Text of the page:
ALISON STEWART, host:
John Bogle has fans. They're called bogleheads. Online they discuss his every move and comment about the United States' financial system. And it's understandable. Mr. Bogle is the founder and former CEO of The Vanguard Group, the trillion dollar mutual fund, one of the largest in the world. Now, his new book isn't so much about investment advice as it is a philosophical look at how much wealth, fame, and power one person really needs and why those running our financial system are dangerously addicted to accumulating more and more and more. The book is called "Enough: The True Measure of Money, Business, and Life." John Bogle joins us from member station WHYY in Philadelphia. Mr. Bogle, thank you so much for spending some time with us.
Mr. JOHN BOGLE (Founder, The Vanguard Group): Great to be with you, Alison.
STEWART: Now, I almost hesitated in mentioning how much money Vanguard holds because after reading your book you devote a whole chapter to explaining how Americans rely too much on counting things like money to determine success. Tell us the pitfalls of constantly counting.
Mr. BOGLE: There's a sign in Einstein's office that I describe in the book that says there are some things that count that can't be counted and some things that can be counted that don't count. And that really summarizes it up. We've got this counting society, and we rely on numbers to give us facts that are really not facts. If someone's corporation, for example, says their earnings were $1.32 per share, the amount of financial engineering that's gone into that number is usually rather breathtaking. It's an engineered number. And the idea that you think you know something when you see a number is just greatly overdone. We think we can count everything that's important, and we can't do that. You can't measure character, you can't measure integrity, you can't measure moral conduct, you can't measure love, the things that are really important in our lives, in our society.
STEWART: You mention that a lot of your book is about character. And right now good character is not something that the average taxpayer necessarily would attribute to some people's performance who got us into this financial mess. Was there some moment, some legislation, some action that you think helped lead some financial leaders to forego good character?
Mr. BOGLE: Well, I'd take a half a step back, I think, Alison, if I may, and just say this is not just a financial problem of - problem of the financial sector of our economy. This is really an economy-wide problem, a societal problem where there's too much greed everywhere. But admittedly the worst part of that greed is certainly in the financial side of society because the financial side is playing games with paper and, you know, things with numbers on them rather than manufacturing things that mean something like, you know, jet airplanes, for example. And so most speculation takes place on the financial side. So that's the worst manifestation and the easiest place by far to indulge your own greediness.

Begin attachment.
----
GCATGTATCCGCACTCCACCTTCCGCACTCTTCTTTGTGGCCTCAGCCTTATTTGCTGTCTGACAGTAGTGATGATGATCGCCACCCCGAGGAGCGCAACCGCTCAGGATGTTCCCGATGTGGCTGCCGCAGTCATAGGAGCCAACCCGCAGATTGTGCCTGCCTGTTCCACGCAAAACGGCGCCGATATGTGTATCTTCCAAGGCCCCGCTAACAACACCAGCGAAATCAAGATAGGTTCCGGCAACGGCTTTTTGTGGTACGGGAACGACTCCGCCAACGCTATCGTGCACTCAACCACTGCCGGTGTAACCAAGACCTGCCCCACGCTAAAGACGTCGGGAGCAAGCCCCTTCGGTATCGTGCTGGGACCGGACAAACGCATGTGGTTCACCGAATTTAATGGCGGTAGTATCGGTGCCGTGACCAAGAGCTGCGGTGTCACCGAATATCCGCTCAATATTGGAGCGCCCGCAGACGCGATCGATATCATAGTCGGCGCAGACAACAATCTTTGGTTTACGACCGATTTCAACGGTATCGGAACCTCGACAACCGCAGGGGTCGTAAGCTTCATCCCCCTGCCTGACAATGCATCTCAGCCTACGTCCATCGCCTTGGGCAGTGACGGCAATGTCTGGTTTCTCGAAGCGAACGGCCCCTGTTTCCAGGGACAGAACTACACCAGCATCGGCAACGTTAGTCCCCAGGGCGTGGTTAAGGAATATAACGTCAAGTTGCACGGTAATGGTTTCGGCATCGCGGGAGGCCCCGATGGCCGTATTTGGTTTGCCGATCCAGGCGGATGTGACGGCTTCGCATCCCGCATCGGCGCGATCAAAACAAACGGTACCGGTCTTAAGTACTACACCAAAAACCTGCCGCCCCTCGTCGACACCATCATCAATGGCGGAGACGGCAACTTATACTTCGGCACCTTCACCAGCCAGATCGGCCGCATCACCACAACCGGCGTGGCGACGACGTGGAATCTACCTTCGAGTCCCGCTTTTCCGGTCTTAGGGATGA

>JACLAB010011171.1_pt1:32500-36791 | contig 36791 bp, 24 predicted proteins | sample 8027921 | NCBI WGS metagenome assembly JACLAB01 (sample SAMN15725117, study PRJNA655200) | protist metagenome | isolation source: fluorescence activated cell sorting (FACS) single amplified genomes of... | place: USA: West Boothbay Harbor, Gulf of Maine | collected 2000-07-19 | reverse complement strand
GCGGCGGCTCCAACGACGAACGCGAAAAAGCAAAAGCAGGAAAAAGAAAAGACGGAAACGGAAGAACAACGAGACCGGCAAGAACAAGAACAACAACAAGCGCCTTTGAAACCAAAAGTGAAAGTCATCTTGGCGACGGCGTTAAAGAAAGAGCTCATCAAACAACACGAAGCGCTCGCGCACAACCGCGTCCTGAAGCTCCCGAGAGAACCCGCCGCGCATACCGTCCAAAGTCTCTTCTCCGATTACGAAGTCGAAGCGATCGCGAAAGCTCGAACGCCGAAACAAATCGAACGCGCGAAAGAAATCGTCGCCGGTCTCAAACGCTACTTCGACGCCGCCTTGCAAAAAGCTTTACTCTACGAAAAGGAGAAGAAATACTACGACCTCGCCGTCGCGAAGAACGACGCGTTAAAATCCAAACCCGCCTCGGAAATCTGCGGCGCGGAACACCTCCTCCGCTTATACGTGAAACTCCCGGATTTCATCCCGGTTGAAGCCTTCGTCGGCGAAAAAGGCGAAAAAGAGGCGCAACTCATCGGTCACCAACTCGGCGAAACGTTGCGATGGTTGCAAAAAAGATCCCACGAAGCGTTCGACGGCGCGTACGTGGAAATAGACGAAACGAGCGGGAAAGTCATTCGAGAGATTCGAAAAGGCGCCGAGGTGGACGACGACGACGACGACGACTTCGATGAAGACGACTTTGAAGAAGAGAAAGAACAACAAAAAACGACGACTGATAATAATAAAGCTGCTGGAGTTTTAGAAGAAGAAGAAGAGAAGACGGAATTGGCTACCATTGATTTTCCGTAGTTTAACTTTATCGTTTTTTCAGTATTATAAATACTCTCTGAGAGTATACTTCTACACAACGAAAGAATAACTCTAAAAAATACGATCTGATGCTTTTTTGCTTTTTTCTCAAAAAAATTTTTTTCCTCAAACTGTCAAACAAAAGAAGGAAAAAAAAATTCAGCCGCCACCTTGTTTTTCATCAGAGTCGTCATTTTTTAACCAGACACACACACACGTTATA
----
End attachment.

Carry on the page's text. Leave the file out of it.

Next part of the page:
STEWART: We're speaking with John Bogle. His new book is "Enough: The True Measure of Money, Business, and Life." I'm wondering if you think that October 2008 is a good, long-term buying opportunity.
Mr. BOGLE: None of us really know that because we don't know what's ahead for the economy, which is important here. However, the stock market itself is a different kettle of fish, one might say, and that is it's anticipating, obviously, a very severe recession, and it's down something like 40 percent. And I would say no plunging, no diving into the stock market, but starting an investment program today if I was a young person, I would put it all into stocks and invest monthly over the rest of my life. And I will do very well. I'm absolutely confident of that.
But I do want to give one rule that I think is very important, and that is as you near retirement, more and more bonds, less and less stocks. And your bond allocation should be approximately equal to your age, rough rule of thumb. So if you're 60, 60 percent bonds, and if you retire at 65, you'll be 65 percent bonds. And that kind of a program would have served you very well in a difficult year like this.
STEWART: As I mentioned in the intro, this book is fairly philosophical. You might get some financial advice out of some of your thoughts about the way we spend money and our relationship with money. Why did you choose to write this kind of book at this time in your life?
Mr. BOGLE: Well, I started to look at what was going on in our financial system, and to be honest, Alison, I got outraged. I did some research and found out the financial system costs $600 billion a year. And that means whatever the markets deliver, we investors get $600 billion less because we pay it to this institution or this series of institutions, mutual fund managers, hedge fund managers, stock brokers, investment bankers that we call, loosely, Wall Street.
And that means we lose to the market by, you know, over a half a trillion dollars year after year after year. And investors have to know about that because it speaks to a real flaw in our system where the financial system is consuming an excessive share of the economy's resources compared to things like manufacturing or health care or technology, but it turns out the financial sector subtracts value from society.
STEWART: John Bogle, the founder of The Vanguard Group, thanks again for your time.
Mr. BOGLE: Good to be with you, Alison, always.
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